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Harvard Men’s Cross Country Team Also Created Spreadsheets to Rate Female Students

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By Jillian Kay Melchior | 11:25 am, November 7, 2016

The Harvard men’s soccer team wasn’t alone in circulating sexually explicit ratings of female students—the college’s men’s cross country team also built spreadsheets assessing women based on their looks, the Harvard Crimson reported this weekend.

The discovery comes just a week after Harvard canceled the rest of the men’s soccer season over the so-called “scouting reports,” which not only discussed female players’ attractiveness but also speculated about their preferred sexual positions.

Over the weekend, the captain of the men’s cross country team told his coach about the spreadsheets. “We don’t want the school to find this, without us first bringing it to them,” the team captain wrote in an email obtained by the Crimson. “The problem with the men’s soccer team was they tried to hide their stuff,” he said, explaining his decision to “come clean with anything we have typed down in the past.”

One cross country athlete said in an internal group message that the spreadsheets, which were created annually, were not as lewd as the men’s soccer team’s scouting reports. But a 2012 spreadsheet created by the men’s cross country team did include “specific comments about girls’ weight or appearance,” the Crimson reported. “Also 2014 talked about a specific person getting black d*ck a lot,” one recent graduate wrote in a group message reviewed by the Crimson.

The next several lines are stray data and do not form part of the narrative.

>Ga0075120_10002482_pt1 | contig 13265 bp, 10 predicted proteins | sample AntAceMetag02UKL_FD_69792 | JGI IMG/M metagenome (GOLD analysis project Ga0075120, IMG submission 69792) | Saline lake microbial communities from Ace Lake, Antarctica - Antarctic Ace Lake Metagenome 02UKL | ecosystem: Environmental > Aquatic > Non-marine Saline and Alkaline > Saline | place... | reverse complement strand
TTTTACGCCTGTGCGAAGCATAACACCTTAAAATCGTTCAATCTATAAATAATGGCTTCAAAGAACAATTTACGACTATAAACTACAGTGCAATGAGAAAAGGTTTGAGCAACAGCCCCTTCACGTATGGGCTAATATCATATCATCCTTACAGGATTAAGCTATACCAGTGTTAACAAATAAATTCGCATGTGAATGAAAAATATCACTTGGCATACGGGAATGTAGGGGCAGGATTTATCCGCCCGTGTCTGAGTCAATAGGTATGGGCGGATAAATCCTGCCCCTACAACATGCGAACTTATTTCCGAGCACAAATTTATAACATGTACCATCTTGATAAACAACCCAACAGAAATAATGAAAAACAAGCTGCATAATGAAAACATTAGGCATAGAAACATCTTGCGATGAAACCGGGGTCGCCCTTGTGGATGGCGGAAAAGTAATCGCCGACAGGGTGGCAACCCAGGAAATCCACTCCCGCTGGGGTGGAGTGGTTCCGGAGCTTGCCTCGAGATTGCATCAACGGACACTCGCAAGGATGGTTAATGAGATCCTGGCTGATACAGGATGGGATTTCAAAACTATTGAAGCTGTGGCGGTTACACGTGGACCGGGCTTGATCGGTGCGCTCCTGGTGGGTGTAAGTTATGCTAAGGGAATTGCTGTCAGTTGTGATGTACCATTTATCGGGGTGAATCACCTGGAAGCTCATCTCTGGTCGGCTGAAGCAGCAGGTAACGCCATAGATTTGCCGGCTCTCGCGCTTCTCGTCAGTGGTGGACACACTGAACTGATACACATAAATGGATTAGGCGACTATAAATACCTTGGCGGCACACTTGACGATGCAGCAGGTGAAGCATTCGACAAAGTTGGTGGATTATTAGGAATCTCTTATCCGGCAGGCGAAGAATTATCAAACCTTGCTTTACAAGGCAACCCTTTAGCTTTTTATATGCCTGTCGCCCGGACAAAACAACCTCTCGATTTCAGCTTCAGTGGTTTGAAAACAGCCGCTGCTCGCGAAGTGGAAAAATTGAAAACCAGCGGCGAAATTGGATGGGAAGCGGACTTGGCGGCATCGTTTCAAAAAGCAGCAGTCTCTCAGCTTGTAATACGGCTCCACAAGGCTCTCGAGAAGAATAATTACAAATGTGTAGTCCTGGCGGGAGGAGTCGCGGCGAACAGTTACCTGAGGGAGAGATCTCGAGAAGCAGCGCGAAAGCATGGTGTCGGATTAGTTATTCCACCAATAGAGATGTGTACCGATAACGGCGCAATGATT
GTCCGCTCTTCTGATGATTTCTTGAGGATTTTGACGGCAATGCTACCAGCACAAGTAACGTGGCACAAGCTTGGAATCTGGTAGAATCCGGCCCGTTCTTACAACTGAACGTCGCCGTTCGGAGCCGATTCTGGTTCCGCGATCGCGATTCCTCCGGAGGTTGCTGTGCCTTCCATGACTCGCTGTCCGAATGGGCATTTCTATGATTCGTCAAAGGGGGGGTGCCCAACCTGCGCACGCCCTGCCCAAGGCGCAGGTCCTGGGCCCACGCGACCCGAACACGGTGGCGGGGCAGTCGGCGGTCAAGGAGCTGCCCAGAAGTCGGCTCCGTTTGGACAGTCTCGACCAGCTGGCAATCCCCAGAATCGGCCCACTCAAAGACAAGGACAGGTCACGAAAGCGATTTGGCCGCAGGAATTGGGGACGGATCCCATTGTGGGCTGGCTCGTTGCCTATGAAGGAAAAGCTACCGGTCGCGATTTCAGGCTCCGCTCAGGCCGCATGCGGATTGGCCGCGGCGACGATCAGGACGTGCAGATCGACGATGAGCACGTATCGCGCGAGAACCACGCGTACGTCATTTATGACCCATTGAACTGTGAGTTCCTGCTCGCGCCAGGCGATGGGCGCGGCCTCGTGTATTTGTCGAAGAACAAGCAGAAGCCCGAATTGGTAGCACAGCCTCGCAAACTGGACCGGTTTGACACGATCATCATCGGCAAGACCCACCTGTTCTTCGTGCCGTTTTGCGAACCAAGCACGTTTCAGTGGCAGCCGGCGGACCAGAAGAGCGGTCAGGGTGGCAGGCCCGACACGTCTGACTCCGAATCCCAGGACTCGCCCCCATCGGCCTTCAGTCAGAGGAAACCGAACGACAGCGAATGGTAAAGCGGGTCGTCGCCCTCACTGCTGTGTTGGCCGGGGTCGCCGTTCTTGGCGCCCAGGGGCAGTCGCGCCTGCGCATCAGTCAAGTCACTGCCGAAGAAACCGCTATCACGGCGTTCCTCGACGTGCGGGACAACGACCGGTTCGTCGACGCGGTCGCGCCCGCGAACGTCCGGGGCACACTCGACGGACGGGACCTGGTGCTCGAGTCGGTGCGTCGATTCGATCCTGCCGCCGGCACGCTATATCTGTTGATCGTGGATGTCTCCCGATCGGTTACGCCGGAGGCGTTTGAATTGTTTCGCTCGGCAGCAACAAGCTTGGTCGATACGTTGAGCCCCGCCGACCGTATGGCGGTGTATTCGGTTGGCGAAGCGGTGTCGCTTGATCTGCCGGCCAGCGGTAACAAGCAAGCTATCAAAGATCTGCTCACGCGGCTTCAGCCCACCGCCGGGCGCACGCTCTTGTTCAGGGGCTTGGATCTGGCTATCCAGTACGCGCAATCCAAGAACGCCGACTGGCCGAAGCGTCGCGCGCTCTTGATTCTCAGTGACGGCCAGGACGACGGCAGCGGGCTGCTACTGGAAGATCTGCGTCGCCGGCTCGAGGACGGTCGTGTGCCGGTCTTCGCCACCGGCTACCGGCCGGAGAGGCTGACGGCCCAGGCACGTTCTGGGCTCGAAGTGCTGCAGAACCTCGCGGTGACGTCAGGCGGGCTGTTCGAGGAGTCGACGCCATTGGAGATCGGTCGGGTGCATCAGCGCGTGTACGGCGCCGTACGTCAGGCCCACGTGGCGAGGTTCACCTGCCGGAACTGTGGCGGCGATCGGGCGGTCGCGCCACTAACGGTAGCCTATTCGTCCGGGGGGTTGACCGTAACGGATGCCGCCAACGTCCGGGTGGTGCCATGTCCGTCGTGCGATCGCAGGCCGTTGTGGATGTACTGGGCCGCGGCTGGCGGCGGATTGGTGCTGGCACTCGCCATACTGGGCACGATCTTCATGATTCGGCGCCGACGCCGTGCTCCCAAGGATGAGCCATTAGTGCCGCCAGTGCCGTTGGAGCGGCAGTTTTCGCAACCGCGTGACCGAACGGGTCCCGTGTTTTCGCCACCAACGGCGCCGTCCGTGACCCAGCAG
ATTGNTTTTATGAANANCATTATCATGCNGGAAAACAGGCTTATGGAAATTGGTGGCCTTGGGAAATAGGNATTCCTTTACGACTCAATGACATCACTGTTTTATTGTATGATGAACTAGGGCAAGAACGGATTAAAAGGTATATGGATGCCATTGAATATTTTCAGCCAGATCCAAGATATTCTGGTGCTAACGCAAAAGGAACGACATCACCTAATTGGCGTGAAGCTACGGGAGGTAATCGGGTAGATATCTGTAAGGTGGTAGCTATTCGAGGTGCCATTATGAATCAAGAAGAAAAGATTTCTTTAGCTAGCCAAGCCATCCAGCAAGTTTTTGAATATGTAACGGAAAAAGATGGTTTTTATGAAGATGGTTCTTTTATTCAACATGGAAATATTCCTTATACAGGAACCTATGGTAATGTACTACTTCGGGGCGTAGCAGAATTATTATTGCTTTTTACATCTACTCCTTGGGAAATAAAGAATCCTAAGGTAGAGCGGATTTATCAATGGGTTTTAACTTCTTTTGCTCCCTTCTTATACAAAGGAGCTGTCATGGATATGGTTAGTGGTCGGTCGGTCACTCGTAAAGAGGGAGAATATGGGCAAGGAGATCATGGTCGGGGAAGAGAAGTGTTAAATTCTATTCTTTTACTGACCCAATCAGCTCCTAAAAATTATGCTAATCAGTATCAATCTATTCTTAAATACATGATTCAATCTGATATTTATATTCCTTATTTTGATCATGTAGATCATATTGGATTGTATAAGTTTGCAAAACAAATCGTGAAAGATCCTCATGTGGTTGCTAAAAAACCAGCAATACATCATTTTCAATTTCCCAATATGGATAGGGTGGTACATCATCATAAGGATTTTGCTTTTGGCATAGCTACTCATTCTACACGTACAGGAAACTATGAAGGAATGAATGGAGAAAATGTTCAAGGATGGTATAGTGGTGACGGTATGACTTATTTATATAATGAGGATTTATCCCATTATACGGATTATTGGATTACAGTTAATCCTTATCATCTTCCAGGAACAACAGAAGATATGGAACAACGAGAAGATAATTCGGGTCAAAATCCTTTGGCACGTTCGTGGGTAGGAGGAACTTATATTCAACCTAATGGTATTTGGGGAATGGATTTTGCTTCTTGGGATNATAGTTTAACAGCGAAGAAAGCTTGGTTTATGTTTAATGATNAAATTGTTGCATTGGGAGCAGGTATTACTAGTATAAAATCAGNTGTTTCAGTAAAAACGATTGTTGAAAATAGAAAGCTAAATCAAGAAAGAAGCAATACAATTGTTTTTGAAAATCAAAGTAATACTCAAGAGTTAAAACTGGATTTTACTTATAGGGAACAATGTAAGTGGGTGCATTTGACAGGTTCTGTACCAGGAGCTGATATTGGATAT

The men’s soccer team published an apology in the student newspaper on Friday, calling its scouting reports “an inexcusable manifestation of sexism and misogyny on our part.”

Since the original Crimson report last month, Harvard’s athletics director has met with several coaches to discuss whether other teams had engaged in similar behavior.

A spokesman for the Harvard men’s cross country team could not be immediately reached to discuss what disciplinary actions, if any, are forthcoming.

— Jillian Kay Melchior writes for Heat Street and is a fellow for the Steamboat Institute and the Independent Women’s Forum.

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